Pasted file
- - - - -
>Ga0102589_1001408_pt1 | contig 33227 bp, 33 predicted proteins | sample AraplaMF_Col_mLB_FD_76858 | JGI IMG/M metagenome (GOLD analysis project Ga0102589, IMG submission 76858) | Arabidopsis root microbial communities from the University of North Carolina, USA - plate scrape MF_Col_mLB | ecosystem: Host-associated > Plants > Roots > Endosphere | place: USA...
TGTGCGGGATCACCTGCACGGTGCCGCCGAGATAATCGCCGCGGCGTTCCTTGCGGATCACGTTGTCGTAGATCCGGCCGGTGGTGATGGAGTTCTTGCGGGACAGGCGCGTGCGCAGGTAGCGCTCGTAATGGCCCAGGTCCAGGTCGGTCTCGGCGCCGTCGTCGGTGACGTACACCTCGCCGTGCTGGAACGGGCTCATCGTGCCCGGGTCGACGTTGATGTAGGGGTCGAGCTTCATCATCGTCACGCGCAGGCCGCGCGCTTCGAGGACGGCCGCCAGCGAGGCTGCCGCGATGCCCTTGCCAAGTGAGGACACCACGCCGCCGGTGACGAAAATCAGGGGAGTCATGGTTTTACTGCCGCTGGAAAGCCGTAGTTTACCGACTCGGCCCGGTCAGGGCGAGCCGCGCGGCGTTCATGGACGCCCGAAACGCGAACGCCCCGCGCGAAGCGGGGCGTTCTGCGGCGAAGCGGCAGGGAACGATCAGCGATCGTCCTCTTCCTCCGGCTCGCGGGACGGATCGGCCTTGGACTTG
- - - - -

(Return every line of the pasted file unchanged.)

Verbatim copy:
>Ga0102589_1001408_pt1 | contig 33227 bp, 33 predicted proteins | sample AraplaMF_Col_mLB_FD_76858 | JGI IMG/M metagenome (GOLD analysis project Ga0102589, IMG submission 76858) | Arabidopsis root microbial communities from the University of North Carolina, USA - plate scrape MF_Col_mLB | ecosystem: Host-associated > Plants > Roots > Endosphere | place: USA...
TGTGCGGGATCACCTGCACGGTGCCGCCGAGATAATCGCCGCGGCGTTCCTTGCGGATCACGTTGTCGTAGATCCGGCCGGTGGTGATGGAGTTCTTGCGGGACAGGCGCGTGCGCAGGTAGCGCTCGTAATGGCCCAGGTCCAGGTCGGTCTCGGCGCCGTCGTCGGTGACGTACACCTCGCCGTGCTGGAACGGGCTCATCGTGCCCGGGTCGACGTTGATGTAGGGGTCGAGCTTCATCATCGTCACGCGCAGGCCGCGCGCTTCGAGGACGGCCGCCAGCGAGGCTGCCGCGATGCCCTTGCCAAGTGAGGACACCACGCCGCCGGTGACGAAAATCAGGGGAGTCATGGTTTTACTGCCGCTGGAAAGCCGTAGTTTACCGACTCGGCCCGGTCAGGGCGAGCCGCGCGGCGTTCATGGACGCCCGAAACGCGAACGCCCCGCGCGAAGCGGGGCGTTCTGCGGCGAAGCGGCAGGGAACGATCAGCGATCGTCCTCTTCCTCCGGCTCGCGGGACGGATCGGCCTTGGACTTG